by Terry Magness
"Your hair is so pretty," remarked Kaylah, our waitress.
The place was packed, and a line of patrons waited, yet this lovely girl with a long chestnut ponytail took a moment to engage with us. "I hope my hair is like yours when I get older."
My husband, wanting to get a reaction, pointed to the "snow" on his head and teased, "We both dye our hair this color."
"Really?" she asked sincerely.
She glanced at me.
Seeing my knowing smile and shaking head, she bent over the table. With a sparkle in her eyes, she looked squarely at Don and, as if confronting a child, she asked, "Did you just tell me a lie?" Leaning closer, she warned, "You have to be good for Santa because you can't repent and get forgiveness from him." Straightening up, Kaylah walked around the table, adding, "We are good for Jesus because we love him. We are good for Santa because we want something."
We all laughed and agreed she had a good point. But, I was particularly impressed by the boldness and ease with which this young woman, only four years old in the Lord, took—no, made—an opportunity to witness for Christ.
I have been in ministry for over forty years, making a decision early on to find open doors for sharing Jesus. It has happened quite naturally at times during conversation. But mostly, I have found it challenging to find an effective way to introduce Jesus without feeling in-your-face obnoxious. It comes easily in church, Bible study, or pastoral counseling, when someone is asking for direction, or with friends. But to approach the man or woman on the street, well, I would just as soon leave that to the evangelists and those "called" to that ministry. Not that I haven't tried. I have gone door-to-door when training how to reach the lost, and also during church Thursday night outreaches. No one was ever rude to me. But I have felt uncomfortable. Why, I wonder?
When I commended Kaylah for her boldness, she replied, "Well, if we are ashamed to talk about Him, we are not His.”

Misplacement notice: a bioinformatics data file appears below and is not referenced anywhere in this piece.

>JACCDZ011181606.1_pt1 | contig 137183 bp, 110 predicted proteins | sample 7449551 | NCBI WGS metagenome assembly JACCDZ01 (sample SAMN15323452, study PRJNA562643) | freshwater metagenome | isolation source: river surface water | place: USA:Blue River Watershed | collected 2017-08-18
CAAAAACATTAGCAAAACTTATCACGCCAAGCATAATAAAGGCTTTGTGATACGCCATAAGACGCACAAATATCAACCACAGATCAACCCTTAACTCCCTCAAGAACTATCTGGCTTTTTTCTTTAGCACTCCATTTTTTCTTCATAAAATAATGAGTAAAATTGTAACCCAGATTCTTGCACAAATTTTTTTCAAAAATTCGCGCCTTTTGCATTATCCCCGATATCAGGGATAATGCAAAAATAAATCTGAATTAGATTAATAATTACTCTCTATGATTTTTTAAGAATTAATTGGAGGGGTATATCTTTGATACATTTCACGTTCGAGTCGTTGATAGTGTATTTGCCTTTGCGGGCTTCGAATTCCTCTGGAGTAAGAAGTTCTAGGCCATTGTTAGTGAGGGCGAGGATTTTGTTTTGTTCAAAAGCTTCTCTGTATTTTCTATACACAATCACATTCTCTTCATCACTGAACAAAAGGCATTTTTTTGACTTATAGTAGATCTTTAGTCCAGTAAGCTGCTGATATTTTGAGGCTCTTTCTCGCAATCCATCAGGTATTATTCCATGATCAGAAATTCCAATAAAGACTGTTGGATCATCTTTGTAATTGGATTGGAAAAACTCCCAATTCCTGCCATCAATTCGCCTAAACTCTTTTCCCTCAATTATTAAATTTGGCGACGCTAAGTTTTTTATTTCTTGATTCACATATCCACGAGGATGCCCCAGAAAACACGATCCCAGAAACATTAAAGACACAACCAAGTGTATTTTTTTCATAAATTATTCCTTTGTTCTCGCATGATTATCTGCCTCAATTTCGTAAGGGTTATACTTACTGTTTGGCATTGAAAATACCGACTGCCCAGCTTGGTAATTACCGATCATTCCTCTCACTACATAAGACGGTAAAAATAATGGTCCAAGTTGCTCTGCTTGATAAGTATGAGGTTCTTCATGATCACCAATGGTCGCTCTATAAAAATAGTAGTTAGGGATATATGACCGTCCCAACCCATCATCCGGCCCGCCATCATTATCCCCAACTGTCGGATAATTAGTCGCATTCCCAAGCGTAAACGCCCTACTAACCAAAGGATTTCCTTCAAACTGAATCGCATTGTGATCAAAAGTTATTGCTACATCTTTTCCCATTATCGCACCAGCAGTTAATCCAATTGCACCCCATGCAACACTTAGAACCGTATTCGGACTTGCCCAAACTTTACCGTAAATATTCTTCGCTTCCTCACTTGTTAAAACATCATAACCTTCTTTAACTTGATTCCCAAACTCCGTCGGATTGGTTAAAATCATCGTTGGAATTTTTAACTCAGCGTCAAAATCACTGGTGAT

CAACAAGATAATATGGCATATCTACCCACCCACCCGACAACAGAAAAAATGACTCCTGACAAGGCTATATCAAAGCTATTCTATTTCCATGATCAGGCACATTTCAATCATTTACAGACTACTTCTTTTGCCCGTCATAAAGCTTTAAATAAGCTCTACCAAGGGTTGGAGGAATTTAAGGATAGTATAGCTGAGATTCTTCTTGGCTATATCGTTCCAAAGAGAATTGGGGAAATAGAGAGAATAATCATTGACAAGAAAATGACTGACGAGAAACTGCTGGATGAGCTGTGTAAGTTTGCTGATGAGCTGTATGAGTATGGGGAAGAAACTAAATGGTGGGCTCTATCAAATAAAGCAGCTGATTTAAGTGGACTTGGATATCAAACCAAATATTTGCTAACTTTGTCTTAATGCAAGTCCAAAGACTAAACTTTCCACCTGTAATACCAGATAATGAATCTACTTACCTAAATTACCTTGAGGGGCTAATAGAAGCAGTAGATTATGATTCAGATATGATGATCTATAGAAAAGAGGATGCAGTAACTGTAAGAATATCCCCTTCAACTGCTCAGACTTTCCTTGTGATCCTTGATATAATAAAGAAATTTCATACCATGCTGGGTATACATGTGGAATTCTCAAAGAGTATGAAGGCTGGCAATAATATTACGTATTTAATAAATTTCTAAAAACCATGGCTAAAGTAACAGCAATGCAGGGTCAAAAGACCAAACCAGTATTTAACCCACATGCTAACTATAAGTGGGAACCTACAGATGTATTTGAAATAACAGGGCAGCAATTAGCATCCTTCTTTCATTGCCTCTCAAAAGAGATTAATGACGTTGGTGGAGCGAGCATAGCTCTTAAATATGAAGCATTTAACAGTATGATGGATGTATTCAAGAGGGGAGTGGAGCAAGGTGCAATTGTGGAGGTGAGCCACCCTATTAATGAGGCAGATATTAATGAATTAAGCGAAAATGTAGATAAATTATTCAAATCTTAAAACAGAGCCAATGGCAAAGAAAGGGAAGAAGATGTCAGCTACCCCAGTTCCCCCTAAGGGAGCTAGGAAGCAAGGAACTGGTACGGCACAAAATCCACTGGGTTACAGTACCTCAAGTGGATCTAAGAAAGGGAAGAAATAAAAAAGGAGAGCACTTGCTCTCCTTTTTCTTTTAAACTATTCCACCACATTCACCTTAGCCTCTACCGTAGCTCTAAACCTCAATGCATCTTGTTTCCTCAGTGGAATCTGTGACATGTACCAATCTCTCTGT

The Apostle Paul was motivated by a very real and godly love for people. His whole ministry could be summed up in this: he could not bear the thought that anyone would miss eternity with God. Paul was not thinking of himself. He was willing to suffer beatings, imprisonment, torture, humiliation, misunderstanding, ridicule, and to die so that others might enter in. His is a picture of Christ and his heart and sacrifice for the sake of mankind. Is it not written, "Greater love has no man than this, that he lay down his life for his friends." (John 15:13 KJV)
Could it be that I am fear driven because I am more concerned about me than I am others? What people will think? What they will do? God reminds us that He "has not given us a spirit of fear, but of power, and love, and a sound mind." (2 Timothy 1:7 NKJV)
Lord, I pray you will deliver me from the torment of fear, and perhaps indifference, as I focus upon You this Christmas. You are the author and finisher of my faith. Help me see others through Your eyes. Let my heart beat with Your desires, and may it feel the weight of a soul that may not enter eternity with You unless I do speak. Give me such a passion for the lost, that I would pay any price to give the gift of eternal life.
Terry Magness has been in Christian ministry for forty years, is a licensed minister, author, pastoral counselor to church leaders, missionary, and founder of Grace Harbour Ministries, a Bible based international teaching and discipleship ministry to women. She oversees and teaches needs-based Overcomers classes in her local church, dedicated to helping men and women apply Biblical principles to every life situation. Terry is a lover of people in general, and her family in particular. She enjoys good friends, stimulating conversation, writing, photography, and fishing with her husband, Don.
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